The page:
The rise of China’s military-industrial complex
“Military reform” has been one of President Xi Jinping’s key messaging themes since he took the top job as general secretary of the Party in November 2012. “Reform” was one of the top 20 terms in Xi’s hour-long speech to commemorate the 90th anniversary of the founding of China’s People’s Liberation Army (PLA) on August 1 this year. We’re starting to see exactly what “reform” means:
- Stamping out graft: Ending the worst excesses of corruption in the military.
- The PLA’s absolute loyalty to the Communist Party: A subject of ongoing propaganda emphasis.
- Prepared to fight: In 2016, Xi called on the PLA to be “capable of winning wars.” At a July 30 military parade this year, Xi told troops to “be ready to assemble at the first call and be capable of fighting and winning any battle.”
- Professionalized: Observer of Chinese elite politics and Brookings Institute senior fellow Cheng Li 李成 recently observed that the huge turnover of senior military leaders expected at the upcoming 19th Party Congress will represent “significant strides” in Xi’s campaign to professionalize the military, and to transform China’s defense organizations “from a Soviet-style, army-centric system toward what analysts call a ‘Western-style joint command.’”
A fifth plank of military reform was first introduced to the public in January 2017, when a new central government commission — headed by Xi Jinping — to oversee “integrated military and civilian development” was announced.
- What was the aim? Reuters explained that its purpose was the development of a Chinese “military-industrial complex, much like the United States has done, to ensure a powerful armed forces commensurate with its place in the world.”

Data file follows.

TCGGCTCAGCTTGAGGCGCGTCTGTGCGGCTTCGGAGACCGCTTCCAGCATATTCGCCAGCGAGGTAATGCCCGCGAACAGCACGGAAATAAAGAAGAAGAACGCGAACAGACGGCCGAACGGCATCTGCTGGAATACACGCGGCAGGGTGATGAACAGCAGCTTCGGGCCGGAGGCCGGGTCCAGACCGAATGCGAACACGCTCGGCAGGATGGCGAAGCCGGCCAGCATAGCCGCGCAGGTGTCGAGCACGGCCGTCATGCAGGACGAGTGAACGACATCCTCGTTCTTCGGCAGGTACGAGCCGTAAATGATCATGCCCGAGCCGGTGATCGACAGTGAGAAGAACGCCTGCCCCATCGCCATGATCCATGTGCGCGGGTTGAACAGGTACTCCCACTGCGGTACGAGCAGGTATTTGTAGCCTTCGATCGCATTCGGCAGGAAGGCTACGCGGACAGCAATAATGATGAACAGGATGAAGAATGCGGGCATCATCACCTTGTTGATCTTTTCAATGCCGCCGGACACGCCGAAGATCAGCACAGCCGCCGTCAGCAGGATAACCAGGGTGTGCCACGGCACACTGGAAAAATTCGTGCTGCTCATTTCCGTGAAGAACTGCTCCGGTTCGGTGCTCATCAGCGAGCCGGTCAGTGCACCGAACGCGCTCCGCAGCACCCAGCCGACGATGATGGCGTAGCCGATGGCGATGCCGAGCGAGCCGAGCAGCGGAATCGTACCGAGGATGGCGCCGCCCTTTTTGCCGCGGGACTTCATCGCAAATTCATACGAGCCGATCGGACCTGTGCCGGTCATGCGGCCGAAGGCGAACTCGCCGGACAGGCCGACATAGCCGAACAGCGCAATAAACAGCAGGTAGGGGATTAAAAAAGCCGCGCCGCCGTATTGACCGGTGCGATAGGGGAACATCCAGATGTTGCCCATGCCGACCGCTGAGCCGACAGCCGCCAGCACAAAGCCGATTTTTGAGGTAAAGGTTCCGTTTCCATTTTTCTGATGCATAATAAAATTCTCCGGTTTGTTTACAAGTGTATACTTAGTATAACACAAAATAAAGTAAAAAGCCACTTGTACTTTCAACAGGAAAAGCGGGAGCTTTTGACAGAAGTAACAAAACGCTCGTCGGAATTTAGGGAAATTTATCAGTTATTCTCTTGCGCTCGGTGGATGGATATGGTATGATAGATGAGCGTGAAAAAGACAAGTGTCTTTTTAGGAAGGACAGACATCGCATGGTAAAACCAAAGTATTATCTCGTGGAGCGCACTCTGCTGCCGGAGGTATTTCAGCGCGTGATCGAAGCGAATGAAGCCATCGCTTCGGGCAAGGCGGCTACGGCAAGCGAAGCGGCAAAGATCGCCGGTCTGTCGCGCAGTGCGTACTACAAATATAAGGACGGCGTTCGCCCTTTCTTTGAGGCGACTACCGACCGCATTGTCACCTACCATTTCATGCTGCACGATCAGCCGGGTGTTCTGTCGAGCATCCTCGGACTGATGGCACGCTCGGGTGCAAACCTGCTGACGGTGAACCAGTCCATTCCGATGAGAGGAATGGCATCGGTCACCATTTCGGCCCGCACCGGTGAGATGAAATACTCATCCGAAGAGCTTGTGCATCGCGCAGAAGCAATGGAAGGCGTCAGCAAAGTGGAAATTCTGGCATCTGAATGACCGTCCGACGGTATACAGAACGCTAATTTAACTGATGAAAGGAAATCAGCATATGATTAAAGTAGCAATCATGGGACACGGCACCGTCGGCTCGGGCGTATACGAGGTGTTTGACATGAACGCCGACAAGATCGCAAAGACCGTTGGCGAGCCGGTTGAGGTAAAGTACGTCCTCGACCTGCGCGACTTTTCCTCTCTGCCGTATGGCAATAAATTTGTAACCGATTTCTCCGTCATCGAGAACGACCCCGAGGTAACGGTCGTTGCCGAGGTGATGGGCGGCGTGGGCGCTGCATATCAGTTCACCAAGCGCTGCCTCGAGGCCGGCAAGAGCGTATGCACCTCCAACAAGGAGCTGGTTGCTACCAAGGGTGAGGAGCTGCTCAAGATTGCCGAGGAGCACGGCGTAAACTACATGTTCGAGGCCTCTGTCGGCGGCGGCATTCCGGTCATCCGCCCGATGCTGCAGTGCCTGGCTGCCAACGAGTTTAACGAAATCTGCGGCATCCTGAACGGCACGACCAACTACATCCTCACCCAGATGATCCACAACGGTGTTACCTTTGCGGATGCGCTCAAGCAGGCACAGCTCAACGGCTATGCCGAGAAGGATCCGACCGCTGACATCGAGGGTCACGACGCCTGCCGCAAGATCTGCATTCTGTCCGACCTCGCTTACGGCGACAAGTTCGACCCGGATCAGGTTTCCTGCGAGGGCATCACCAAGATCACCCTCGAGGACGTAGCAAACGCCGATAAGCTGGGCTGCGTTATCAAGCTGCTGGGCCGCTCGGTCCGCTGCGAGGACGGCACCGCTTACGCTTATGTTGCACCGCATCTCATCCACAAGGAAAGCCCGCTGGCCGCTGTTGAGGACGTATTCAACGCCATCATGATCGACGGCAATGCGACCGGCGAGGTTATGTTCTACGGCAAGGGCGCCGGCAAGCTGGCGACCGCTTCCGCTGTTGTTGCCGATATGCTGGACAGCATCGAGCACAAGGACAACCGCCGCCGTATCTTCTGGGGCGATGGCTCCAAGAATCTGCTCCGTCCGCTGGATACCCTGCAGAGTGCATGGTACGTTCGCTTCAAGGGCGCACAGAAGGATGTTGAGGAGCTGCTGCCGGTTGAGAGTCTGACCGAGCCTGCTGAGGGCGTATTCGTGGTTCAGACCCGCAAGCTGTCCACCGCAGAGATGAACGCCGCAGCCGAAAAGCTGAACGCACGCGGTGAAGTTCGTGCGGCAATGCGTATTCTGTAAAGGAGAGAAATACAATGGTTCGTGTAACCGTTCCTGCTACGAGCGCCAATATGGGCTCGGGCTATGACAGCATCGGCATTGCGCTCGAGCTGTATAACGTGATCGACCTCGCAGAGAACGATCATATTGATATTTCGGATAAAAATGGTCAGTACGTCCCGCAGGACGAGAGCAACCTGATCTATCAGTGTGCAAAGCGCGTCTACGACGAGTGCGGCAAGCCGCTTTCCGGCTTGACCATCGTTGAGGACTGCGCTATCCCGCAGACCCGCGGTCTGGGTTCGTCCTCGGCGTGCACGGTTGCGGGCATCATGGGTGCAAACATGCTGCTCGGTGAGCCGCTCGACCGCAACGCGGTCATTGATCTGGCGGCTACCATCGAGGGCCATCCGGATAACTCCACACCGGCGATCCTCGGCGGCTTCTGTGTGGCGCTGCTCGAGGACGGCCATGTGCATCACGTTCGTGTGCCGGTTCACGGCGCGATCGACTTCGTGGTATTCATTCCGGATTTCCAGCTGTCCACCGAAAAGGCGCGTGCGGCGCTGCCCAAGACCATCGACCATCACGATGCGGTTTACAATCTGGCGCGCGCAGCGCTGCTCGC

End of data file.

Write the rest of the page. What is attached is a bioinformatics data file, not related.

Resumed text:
- On September 22, a speech by Xi Jinping to the Central Commission for Integrated Military and Civilian Development was the top story in all central state media (Chinese, English). Xi emphasized that “the military must give up the traditional mindset of building a closed logistics system,” and work with non-military partners in technology and logistics.
- To showcase the new strategy, Beijing is this week holding an Integrated Military and Civilian Development Technology and Equipment Exhibition, at which 354 companies from across China are displaying 422 new logistics and defense technologies.
Guancha.cn, a privately run news and commentary website that is usually enthusiastic about the Party line, headlined its website today with a story (in Chinese) about the civilian and military exhibition, and said that all 422 exhibits were “blackware” or “black technology” (黑科技 hēi kējì) — a slang term from online comics that refers to alien weapons and technology so advanced that earthlings have no way of understanding them.